We are inundated with noise every day from automobiles, planes flying overhead, television, radio, lawn mowers, leaf blowers…
When we use that plastic bag, take a sip from that disposable water bottle, or opt for the plastic straw, we use it once and forget about it. Many people do not realize how quickly that tiny act will come back and hurt not only our ocean life and environment, but us, the human population, as well. When making an eco-friendly decision, you are protecting the entirety of Earth and all its inhabitants. Likewise, when we are careless, it’ll come back around.
All pollution in our waterways eventually comes back to us, especially plastic. In this National Geographic article, a water flea can be seen. When looking closely, there are tiny fluorescent green particles in the flea. Those tiny particles are actually microplastics that the flea has ingested. This finding can be applied to other small marine animals, such as plankton or shrimp. The issue arises in the fact that these small organisms are eaten by small fish, which are then eaten by larger fish, which eventually are eaten by humans. Therefore, when we enjoy those fresh shrimp or have fish for dinner, we’re consuming those pieces of plastic and debris that our meal once consumed too. Today, the majority of people have microplastics in them.
The scariest part is that scientists aren’t exactly sure how plastic in our diet is going to affect us in the future. What is known, however, is already frightening. Because plastic never completely biodegrades (it just breaks down into tinier and tinier pieces), microplastics in the human body have the ability to move through cells and into organs and tissues. Plastics act in this way because they have chemicals called phthalates, which makes it a strong and durable material. However, phthalates are toxic to humans. Furthermore, according to Dr. George Bittner, a professor of Neurobiology at the University of Texas, Austin, most plastics release similar chemicals such as BPA have estrogenic activity, meaning they mimic the effects of estrogen in the body. In animals, BPA has been associated with decreased fertility, cancer, behavioral changes, and developmental changes. How will BPA and similar chemicals in plastic affect people? Again, scientists aren’t sure yet, but there is growing concerns considering how the plastic is affecting animals. Breathing in plastic fumes has been linked to pulmonary problems, cancer, and other issues as well, so how would consuming it be different?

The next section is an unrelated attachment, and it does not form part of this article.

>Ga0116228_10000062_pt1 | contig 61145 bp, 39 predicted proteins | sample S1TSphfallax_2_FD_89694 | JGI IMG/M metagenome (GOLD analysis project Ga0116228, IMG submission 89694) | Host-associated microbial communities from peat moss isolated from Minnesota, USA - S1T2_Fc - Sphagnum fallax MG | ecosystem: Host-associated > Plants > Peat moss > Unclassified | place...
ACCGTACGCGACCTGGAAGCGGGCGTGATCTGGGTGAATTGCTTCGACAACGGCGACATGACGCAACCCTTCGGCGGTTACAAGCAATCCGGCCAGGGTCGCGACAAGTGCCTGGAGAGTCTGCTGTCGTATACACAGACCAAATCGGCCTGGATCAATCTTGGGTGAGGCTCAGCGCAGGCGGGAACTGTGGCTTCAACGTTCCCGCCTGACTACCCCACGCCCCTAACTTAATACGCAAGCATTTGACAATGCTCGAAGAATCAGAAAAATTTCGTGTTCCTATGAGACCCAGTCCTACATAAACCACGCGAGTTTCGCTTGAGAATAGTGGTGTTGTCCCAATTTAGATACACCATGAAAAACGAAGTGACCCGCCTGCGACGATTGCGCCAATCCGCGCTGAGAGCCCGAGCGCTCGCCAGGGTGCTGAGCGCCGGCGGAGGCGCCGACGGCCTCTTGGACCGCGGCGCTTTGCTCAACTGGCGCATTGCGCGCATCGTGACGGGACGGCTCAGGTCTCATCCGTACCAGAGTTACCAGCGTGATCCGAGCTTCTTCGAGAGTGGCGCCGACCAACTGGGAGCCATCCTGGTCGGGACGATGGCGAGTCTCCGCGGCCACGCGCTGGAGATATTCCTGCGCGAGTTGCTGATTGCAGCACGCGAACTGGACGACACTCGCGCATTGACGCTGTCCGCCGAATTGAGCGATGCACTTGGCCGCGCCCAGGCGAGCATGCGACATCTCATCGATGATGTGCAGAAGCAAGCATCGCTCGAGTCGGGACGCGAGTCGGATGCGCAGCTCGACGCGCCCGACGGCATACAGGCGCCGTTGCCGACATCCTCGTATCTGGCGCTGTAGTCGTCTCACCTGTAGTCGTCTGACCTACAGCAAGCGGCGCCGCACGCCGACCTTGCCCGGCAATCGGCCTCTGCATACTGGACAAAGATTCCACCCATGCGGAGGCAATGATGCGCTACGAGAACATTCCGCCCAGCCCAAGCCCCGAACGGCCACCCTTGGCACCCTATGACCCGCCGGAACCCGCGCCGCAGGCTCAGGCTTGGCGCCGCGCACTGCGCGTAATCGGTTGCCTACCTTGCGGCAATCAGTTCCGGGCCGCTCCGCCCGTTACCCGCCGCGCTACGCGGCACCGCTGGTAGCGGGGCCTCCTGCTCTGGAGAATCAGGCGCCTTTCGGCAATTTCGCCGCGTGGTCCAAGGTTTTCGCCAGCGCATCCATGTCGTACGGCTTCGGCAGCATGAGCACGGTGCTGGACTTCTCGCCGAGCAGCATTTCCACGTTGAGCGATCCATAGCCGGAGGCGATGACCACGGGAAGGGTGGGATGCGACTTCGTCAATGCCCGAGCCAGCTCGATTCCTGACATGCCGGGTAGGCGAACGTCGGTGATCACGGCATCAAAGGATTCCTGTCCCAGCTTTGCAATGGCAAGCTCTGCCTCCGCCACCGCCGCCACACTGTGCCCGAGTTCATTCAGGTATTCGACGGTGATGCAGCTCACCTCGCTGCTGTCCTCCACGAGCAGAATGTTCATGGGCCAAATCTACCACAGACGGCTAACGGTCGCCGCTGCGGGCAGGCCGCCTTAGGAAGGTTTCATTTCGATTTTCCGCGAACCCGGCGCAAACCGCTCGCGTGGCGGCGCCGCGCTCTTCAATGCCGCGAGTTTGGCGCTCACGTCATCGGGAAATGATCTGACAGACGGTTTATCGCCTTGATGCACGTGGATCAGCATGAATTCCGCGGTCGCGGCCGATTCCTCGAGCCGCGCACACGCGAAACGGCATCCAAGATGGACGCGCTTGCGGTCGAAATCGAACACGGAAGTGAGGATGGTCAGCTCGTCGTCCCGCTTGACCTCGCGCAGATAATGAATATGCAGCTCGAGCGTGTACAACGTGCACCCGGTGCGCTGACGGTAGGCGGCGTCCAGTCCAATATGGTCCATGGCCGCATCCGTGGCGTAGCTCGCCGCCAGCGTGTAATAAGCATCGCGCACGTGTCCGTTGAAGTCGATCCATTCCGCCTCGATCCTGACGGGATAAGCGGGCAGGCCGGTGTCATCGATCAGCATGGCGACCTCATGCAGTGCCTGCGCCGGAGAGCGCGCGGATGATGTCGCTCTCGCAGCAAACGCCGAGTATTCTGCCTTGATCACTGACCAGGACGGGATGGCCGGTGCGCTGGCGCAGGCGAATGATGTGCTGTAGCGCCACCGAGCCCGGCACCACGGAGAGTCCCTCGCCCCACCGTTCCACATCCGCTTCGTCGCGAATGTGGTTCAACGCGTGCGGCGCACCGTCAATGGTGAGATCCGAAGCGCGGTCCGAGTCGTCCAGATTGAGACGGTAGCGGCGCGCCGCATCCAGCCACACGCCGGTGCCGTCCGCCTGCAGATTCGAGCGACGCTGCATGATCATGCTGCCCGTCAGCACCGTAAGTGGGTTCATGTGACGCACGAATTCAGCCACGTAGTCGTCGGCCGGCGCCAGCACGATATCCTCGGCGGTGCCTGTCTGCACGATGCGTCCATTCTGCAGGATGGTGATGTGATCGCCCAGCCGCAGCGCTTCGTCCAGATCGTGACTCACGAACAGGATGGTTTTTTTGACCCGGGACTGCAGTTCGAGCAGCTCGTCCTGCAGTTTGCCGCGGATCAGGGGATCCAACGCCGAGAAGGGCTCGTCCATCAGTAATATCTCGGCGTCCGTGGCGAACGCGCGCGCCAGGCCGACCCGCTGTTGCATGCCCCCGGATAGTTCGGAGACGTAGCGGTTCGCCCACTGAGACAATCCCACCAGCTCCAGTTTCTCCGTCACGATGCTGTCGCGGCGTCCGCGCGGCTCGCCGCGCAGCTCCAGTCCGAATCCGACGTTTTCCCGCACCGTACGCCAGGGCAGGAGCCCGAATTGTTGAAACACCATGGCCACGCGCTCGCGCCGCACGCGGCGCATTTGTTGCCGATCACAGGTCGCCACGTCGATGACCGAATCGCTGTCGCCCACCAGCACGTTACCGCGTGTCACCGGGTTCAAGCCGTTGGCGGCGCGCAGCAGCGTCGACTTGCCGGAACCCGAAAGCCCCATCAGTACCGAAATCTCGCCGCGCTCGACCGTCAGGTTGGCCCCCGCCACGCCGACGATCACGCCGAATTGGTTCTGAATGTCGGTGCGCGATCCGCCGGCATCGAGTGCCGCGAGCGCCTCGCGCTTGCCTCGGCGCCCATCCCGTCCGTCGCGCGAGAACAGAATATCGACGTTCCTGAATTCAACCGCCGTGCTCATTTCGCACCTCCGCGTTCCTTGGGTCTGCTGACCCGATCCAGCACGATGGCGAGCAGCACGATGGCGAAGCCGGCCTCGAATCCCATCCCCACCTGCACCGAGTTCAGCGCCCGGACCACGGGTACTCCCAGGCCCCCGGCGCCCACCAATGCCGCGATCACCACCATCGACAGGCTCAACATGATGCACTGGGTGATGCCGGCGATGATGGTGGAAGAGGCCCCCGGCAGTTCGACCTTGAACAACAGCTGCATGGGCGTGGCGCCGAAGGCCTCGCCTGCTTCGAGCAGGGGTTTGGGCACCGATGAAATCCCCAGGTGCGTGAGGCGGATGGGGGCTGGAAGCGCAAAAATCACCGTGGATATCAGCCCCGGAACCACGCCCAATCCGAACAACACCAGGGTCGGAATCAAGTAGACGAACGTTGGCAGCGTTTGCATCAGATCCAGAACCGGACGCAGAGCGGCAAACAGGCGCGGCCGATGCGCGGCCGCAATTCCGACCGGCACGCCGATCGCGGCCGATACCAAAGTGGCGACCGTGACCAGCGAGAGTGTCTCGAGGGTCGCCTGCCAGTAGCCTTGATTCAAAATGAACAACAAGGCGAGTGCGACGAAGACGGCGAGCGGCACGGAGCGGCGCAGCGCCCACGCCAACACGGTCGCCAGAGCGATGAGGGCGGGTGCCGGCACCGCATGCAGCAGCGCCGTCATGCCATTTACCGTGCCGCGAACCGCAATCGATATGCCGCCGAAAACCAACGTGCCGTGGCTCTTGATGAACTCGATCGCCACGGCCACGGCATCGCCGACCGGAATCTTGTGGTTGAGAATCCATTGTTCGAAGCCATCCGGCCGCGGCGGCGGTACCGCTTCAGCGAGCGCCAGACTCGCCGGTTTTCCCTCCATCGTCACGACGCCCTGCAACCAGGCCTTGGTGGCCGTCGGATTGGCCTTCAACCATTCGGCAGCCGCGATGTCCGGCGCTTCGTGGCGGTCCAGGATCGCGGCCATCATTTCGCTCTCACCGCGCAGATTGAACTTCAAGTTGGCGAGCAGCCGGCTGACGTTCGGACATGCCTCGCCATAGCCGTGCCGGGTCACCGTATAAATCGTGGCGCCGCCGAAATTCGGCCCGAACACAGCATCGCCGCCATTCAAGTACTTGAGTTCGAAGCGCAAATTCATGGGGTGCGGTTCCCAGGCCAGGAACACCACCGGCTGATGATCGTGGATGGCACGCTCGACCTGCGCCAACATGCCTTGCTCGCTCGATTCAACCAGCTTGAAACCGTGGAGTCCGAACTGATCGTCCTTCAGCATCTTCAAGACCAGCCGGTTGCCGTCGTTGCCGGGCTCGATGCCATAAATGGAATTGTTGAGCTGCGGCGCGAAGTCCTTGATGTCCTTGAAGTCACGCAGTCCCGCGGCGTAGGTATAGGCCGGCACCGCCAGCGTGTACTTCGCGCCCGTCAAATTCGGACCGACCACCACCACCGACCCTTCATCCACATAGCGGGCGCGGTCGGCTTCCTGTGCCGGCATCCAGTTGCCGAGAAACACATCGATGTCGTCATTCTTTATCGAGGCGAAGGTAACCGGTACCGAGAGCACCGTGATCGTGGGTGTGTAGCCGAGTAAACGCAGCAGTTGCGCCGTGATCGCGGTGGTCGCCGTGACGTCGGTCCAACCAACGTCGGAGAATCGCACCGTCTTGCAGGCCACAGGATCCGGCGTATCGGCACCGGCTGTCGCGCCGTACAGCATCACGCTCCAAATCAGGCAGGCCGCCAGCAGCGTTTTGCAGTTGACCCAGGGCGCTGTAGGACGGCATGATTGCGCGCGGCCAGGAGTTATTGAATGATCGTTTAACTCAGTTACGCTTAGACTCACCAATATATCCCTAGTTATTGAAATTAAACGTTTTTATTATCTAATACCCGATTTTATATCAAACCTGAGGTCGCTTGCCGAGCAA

Given all these potential side effects of plastic consumption, what can we do to reduce the chances of it happening? The answer is simple; Reduce plastic use and dispose of it properly. Refuse, reduce, reuse, recycle. Whenever possible, avoid single use plastic and opt for a more eco-friendly option. Instead of a plastic bag, bring a reusable one. When offered a plastic straw at a restaurant, don’t take it. Often, single use plastic accidentally ends up in our waterways, and refusing/reducing use of it is one way to ensure it doesn’t make its way through the ocean and onto our plates. Reusing and recycling plastic also does the job of keeping debris out of our oceans. Similarly, avoiding foods/drinks wrapped or bottled in plastic reduces the chance of phthalates and BPA ending up in our food. When you live by the four R’s, you are not only protecting the environment, but your own safety as well.